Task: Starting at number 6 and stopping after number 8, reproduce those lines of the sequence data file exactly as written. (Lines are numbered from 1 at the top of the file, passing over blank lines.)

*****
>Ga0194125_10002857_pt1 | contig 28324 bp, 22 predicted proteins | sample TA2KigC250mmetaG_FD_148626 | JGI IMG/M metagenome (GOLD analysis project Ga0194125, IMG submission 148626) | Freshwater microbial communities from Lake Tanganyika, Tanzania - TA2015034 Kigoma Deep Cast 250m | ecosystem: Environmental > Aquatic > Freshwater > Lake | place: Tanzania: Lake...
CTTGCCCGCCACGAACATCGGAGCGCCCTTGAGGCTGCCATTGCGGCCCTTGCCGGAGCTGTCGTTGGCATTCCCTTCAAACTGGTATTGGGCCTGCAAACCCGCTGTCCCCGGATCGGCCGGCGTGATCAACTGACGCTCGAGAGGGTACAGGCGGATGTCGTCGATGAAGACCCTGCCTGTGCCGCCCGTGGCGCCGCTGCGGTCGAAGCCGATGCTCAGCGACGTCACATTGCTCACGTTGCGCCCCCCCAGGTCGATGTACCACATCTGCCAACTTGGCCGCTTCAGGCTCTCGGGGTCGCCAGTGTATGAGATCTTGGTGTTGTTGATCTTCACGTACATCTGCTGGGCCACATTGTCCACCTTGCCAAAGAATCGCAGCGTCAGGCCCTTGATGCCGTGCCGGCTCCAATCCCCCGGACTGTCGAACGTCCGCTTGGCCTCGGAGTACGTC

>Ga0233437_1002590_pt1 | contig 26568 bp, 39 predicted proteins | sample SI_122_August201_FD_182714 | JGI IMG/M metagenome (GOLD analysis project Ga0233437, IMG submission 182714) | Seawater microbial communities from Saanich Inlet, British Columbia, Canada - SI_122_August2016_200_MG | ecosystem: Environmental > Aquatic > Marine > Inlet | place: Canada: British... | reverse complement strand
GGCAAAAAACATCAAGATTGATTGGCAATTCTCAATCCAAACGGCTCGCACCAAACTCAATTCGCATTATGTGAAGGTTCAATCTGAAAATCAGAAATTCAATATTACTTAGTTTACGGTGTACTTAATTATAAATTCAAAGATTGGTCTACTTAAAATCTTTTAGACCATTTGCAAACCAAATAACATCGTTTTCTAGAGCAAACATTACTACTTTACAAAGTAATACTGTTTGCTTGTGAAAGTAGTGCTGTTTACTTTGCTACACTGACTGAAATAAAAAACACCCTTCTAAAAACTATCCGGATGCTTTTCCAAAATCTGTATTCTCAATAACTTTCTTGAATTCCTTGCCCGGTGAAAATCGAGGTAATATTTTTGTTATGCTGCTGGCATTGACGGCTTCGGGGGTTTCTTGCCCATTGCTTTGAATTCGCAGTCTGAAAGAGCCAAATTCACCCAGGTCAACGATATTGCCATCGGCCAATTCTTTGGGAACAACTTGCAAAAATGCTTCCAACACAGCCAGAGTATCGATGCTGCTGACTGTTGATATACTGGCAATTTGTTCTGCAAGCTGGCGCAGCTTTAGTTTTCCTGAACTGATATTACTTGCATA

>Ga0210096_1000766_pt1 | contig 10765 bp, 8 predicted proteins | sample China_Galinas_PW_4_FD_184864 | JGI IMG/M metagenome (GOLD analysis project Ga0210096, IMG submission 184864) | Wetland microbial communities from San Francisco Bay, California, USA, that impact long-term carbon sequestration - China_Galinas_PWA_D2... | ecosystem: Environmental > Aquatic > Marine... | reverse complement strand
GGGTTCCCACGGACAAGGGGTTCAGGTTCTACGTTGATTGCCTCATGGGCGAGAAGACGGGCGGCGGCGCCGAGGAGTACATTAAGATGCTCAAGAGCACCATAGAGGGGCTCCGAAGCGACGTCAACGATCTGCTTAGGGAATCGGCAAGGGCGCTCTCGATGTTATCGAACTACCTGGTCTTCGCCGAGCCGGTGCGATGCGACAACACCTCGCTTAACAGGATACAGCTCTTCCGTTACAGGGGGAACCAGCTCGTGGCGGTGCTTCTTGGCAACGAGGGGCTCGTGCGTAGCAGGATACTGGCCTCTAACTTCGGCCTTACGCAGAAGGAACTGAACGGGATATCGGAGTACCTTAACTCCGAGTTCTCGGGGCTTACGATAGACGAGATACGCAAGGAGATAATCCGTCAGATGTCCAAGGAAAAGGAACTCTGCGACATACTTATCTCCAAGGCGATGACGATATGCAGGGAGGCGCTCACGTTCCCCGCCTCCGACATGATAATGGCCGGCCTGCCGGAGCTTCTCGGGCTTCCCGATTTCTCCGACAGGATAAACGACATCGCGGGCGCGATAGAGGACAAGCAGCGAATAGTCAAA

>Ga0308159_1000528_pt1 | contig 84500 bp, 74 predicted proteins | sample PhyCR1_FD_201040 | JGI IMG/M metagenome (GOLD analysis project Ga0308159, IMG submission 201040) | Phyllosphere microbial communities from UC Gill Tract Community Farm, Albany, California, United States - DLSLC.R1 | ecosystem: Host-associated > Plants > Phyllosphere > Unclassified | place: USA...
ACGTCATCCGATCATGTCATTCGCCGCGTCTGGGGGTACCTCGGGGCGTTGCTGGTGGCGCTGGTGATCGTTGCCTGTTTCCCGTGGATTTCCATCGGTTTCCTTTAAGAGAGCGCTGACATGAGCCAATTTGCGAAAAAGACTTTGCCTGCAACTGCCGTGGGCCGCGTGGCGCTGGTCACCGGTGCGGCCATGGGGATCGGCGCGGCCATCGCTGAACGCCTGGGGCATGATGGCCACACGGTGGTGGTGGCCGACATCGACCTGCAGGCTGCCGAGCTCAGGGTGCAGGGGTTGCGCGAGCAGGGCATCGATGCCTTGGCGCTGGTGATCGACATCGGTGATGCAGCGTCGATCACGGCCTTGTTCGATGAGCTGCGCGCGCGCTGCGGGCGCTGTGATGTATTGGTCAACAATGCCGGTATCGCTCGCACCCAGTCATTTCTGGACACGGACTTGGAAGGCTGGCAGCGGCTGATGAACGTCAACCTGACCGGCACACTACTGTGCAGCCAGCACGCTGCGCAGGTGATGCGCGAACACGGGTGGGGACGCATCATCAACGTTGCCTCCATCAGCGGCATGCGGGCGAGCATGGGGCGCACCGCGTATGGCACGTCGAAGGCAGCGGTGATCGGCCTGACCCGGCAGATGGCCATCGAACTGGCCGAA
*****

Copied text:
GGGTTCCCACGGACAAGGGGTTCAGGTTCTACGTTGATTGCCTCATGGGCGAGAAGACGGGCGGCGGCGCCGAGGAGTACATTAAGATGCTCAAGAGCACCATAGAGGGGCTCCGAAGCGACGTCAACGATCTGCTTAGGGAATCGGCAAGGGCGCTCTCGATGTTATCGAACTACCTGGTCTTCGCCGAGCCGGTGCGATGCGACAACACCTCGCTTAACAGGATACAGCTCTTCCGTTACAGGGGGAACCAGCTCGTGGCGGTGCTTCTTGGCAACGAGGGGCTCGTGCGTAGCAGGATACTGGCCTCTAACTTCGGCCTTACGCAGAAGGAACTGAACGGGATATCGGAGTACCTTAACTCCGAGTTCTCGGGGCTTACGATAGACGAGATACGCAAGGAGATAATCCGTCAGATGTCCAAGGAAAAGGAACTCTGCGACATACTTATCTCCAAGGCGATGACGATATGCAGGGAGGCGCTCACGTTCCCCGCCTCCGACATGATAATGGCCGGCCTGCCGGAGCTTCTCGGGCTTCCCGATTTCTCCGACAGGATAAACGACATCGCGGGCGCGATAGAGGACAAGCAGCGAATAGTCAAA

>Ga0308159_1000528_pt1 | contig 84500 bp, 74 predicted proteins | sample PhyCR1_FD_201040 | JGI IMG/M metagenome (GOLD analysis project Ga0308159, IMG submission 201040) | Phyllosphere microbial communities from UC Gill Tract Community Farm, Albany, California, United States - DLSLC.R1 | ecosystem: Host-associated > Plants > Phyllosphere > Unclassified | place: USA...
ACGTCATCCGATCATGTCATTCGCCGCGTCTGGGGGTACCTCGGGGCGTTGCTGGTGGCGCTGGTGATCGTTGCCTGTTTCCCGTGGATTTCCATCGGTTTCCTTTAAGAGAGCGCTGACATGAGCCAATTTGCGAAAAAGACTTTGCCTGCAACTGCCGTGGGCCGCGTGGCGCTGGTCACCGGTGCGGCCATGGGGATCGGCGCGGCCATCGCTGAACGCCTGGGGCATGATGGCCACACGGTGGTGGTGGCCGACATCGACCTGCAGGCTGCCGAGCTCAGGGTGCAGGGGTTGCGCGAGCAGGGCATCGATGCCTTGGCGCTGGTGATCGACATCGGTGATGCAGCGTCGATCACGGCCTTGTTCGATGAGCTGCGCGCGCGCTGCGGGCGCTGTGATGTATTGGTCAACAATGCCGGTATCGCTCGCACCCAGTCATTTCTGGACACGGACTTGGAAGGCTGGCAGCGGCTGATGAACGTCAACCTGACCGGCACACTACTGTGCAGCCAGCACGCTGCGCAGGTGATGCGCGAACACGGGTGGGGACGCATCATCAACGTTGCCTCCATCAGCGGCATGCGGGCGAGCATGGGGCGCACCGCGTATGGCACGTCGAAGGCAGCGGTGATCGGCCTGACCCGGCAGATGGCCATCGAACTGGCCGAA